The opinion of the court was delivered by: Kugler, District Judge
Plaintiff, Nijiea Bundy, is currently confined at the Atlantic County Justice Facility, Mays Landing, New Jersey. Plaintiff seeks to bring this action in forma pauperis, alleging violations of her constitutional rights. At this time, the Court must review the complaint, pursuant to 28 U.S.C. §§ 1915(e)(2) and 1915A, to determine whether it should be dismissed as frivolous or malicious, for failure to state a claim upon which relief may be granted, or because it seeks monetary relief from a defendant who is immune from such relief. For the following reasons, the complaint will be dismissed, without prejudice.
Plaintiff seeks to sue Atlantic Care Behavioral Health ("ACBH"). She states that she was falsely diagnosed as paranoid schizophrenic, and was taking medication. She states that the diagnosis "destroy[ed] [her] life." For relief, Plaintiff states that she would like compensation for the past ten years of mental stress and pain, her destroyed family life, and her lack of finances.
Plaintiff states that while at Atlantic County Justice Facility, she has seen a therapist who tells her that she is not schizophrenic.
A. Standards for Sua Sponte Dismissal
The Prison Litigation Reform Act ("PLRA"), Pub. L. No. 104--134, §§ 801--810, 110 Stat. 1321--66 to 1321--77 (April 26, 1996), requires a District Court to screen a complaint in a civil action in which a plaintiff is proceeding in forma pauperis and to sua sponte dismiss any claim if the Court determines that it is frivolous, malicious, fails to state a claim on which relief may be granted, or seeks monetary relief from a defendant who is immune from such relief. See 28 U.S.C. § 1915(e)(2)(B).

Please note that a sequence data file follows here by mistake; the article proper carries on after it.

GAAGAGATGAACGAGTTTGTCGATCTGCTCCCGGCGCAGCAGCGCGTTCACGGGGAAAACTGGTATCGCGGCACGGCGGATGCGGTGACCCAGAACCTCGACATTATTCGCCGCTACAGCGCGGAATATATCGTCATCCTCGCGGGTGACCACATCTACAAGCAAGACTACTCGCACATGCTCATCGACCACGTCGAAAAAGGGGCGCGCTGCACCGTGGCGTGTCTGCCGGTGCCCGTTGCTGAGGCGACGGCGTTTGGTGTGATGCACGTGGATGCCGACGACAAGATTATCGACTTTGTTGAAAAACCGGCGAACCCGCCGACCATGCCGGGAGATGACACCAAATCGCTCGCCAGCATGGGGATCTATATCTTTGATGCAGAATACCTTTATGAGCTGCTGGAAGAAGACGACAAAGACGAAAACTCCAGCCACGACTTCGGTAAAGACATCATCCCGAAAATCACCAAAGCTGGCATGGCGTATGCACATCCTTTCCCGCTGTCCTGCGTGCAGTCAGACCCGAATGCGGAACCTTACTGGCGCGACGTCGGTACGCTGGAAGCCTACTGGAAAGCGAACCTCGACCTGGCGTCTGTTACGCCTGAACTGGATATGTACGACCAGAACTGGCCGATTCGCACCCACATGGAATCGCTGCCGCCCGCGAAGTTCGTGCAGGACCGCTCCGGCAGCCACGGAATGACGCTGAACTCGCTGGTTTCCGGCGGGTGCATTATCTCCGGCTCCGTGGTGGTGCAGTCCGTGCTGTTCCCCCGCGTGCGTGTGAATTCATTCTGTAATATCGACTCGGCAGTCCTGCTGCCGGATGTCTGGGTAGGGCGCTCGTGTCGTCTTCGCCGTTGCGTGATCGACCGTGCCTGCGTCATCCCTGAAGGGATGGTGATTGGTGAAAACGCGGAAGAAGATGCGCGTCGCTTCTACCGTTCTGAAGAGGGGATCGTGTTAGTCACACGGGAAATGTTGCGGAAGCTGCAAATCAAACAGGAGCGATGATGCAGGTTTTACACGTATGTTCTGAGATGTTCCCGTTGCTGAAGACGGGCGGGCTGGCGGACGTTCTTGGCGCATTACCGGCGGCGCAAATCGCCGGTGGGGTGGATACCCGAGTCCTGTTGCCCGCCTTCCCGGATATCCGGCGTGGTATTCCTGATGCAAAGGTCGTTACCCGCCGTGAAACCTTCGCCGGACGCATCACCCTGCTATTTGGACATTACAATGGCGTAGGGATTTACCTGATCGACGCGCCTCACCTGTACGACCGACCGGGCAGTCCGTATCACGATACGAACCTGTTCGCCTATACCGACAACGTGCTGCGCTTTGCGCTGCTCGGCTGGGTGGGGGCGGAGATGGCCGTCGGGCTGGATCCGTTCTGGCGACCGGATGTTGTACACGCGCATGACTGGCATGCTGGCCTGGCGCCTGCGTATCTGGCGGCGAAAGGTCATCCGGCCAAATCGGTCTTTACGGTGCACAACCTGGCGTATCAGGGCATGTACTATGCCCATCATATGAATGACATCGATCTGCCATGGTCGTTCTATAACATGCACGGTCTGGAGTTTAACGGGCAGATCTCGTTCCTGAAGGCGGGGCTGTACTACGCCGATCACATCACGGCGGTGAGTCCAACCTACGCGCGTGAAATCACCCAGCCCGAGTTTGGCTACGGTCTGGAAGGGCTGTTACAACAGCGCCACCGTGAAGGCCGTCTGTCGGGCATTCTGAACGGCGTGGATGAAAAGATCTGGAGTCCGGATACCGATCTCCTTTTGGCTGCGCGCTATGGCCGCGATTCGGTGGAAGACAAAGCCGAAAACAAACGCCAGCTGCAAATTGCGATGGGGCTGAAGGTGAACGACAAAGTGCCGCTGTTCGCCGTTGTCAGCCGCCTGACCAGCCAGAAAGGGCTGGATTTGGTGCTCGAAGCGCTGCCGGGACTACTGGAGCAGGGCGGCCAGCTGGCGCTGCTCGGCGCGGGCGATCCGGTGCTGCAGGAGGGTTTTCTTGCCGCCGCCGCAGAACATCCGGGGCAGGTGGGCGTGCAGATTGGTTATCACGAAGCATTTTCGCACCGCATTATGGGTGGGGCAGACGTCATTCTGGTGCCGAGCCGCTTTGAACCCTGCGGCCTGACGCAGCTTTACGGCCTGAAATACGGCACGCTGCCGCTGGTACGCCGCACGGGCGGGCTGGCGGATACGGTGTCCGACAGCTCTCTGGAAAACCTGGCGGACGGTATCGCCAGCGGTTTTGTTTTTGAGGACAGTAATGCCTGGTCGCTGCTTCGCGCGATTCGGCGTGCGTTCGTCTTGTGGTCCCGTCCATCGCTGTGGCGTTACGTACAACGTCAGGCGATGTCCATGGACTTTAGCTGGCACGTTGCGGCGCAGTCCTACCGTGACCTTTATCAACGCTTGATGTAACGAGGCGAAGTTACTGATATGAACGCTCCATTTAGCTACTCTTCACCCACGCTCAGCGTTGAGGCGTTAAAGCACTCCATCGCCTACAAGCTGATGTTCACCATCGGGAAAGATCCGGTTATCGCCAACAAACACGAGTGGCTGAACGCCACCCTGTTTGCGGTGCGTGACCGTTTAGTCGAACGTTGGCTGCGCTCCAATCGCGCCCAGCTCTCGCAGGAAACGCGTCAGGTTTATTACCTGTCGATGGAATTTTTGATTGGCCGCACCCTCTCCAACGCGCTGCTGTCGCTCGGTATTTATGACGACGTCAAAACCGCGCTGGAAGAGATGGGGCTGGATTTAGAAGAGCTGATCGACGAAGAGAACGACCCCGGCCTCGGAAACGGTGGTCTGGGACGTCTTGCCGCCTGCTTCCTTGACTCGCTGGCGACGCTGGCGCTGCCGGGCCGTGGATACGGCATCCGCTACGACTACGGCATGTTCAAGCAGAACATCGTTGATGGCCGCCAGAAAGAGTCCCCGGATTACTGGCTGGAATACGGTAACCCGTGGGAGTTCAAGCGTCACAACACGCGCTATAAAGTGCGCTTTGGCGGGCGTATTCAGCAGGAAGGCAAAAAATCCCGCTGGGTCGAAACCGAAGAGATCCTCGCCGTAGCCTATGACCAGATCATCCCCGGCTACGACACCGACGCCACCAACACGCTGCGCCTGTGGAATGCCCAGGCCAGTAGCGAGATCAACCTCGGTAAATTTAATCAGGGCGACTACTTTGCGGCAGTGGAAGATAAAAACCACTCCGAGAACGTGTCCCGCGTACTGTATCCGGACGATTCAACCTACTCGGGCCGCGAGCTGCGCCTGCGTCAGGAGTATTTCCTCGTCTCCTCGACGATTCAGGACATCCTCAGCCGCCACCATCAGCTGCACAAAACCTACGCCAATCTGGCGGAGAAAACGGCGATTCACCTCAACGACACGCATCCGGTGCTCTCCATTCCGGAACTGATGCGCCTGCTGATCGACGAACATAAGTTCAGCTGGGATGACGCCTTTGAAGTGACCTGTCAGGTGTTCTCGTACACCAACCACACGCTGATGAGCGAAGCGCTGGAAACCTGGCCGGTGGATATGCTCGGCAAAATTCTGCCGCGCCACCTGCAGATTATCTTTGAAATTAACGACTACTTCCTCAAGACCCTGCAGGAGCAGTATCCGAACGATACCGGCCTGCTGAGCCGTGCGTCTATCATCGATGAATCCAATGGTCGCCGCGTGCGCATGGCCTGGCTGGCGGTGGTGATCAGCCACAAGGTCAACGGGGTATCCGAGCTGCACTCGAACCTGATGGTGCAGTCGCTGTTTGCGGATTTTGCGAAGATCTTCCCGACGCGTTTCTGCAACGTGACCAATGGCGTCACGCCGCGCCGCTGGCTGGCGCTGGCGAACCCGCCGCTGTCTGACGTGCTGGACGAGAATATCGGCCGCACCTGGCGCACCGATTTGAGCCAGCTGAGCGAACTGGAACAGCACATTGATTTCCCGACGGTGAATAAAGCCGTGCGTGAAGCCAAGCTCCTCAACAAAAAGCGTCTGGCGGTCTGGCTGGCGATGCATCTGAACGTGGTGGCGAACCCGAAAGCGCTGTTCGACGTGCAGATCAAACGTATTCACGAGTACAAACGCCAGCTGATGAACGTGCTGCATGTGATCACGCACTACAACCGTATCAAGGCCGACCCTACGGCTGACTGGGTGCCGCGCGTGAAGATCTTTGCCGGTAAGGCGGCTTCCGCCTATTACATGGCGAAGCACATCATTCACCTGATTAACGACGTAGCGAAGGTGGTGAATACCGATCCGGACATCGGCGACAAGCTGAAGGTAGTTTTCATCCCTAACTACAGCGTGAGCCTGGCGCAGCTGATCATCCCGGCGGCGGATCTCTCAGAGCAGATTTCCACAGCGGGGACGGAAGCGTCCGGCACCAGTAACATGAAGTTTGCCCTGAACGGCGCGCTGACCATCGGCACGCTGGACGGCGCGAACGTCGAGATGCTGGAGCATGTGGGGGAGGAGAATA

The pleading standard under Rule 8 was refined by the United States Supreme Court in Bell Atl. Corp. v. Twombly, 550 U.S. 544 (2007), and Ashcroft v. Iqbal, 129 S. Ct. 1937 (2009). In Ashcroft, the Supreme Court hammered the "final nail-in-the-coffin" for the "no set of facts" standard set forth in Conley v. Gibson, 355 U.S. 41, 45--46 (1957),*fn1 which was previously applied to determine if a federal complaint stated a claim. See Fowler v. UPMC Shadyside, 578 F.3d 203 (3d Cir. 2009). The Supreme Court clarified as follows:
Two working principles underlie our decision in Twombly. First, the tenet that a court must accept as true all of the allegations contained in a complaint is inapplicable to legal conclusions. Threadbare recitals of the elements of a cause of action, supported by mere conclusory statements, do not suffice .... Rule 8 marks a notable and generous departure from the hyper-technical, code-pleading regime of a prior era, but it does not unlock the doors of discovery for a plaintiff armed with nothing more than conclusions. Second, only a complaint that states a plausible claim for relief survives a motion to dismiss. Determining whether a complaint states a plausible claim for relief will ... be a context-specific task that requires the reviewing court to draw on its judicial experience and common sense. But where the well-pleaded facts do not permit the court to infer more than the mere possibility of misconduct, the complaint has alleged-but it has not "show[n]"-"that the pleader is entitled to relief." Fed. Rule Civ. Proc. 8(a)(2).
In keeping with these principles a court considering a motion to dismiss can choose to begin by identifying pleadings that, because they are no more than conclusions, are not entitled to the assumption of truth. While legal conclusions can provide the framework of a complaint, they must be supported by factual allegations. When there are well-pleaded factual allegations, a court should assume their veracity and then determine whether they plausibly give rise to an entitlement to relief.
Iqbal, 129 S. Ct. at 1949--1950 (citations omitted).
Since Iqbal, the Third Circuit has required district courts to conduct, with regard to Rule 8 allegations, a three-part analysis when reviewing a complaint ...